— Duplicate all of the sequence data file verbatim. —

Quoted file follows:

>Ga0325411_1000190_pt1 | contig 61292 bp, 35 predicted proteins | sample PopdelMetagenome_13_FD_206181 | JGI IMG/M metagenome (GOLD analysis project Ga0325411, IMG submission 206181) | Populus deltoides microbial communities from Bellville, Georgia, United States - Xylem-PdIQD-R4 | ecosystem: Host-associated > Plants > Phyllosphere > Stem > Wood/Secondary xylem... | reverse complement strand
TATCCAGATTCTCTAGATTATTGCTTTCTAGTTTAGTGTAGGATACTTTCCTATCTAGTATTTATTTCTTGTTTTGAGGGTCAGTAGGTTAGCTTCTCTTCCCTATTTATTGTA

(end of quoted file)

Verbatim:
>Ga0325411_1000190_pt1 | contig 61292 bp, 35 predicted proteins | sample PopdelMetagenome_13_FD_206181 | JGI IMG/M metagenome (GOLD analysis project Ga0325411, IMG submission 206181) | Populus deltoides microbial communities from Bellville, Georgia, United States - Xylem-PdIQD-R4 | ecosystem: Host-associated > Plants > Phyllosphere > Stem > Wood/Secondary xylem... | reverse complement strand
TATCCAGATTCTCTAGATTATTGCTTTCTAGTTTAGTGTAGGATACTTTCCTATCTAGTATTTATTTCTTGTTTTGAGGGTCAGTAGGTTAGCTTCTCTTCCCTATTTATTGTA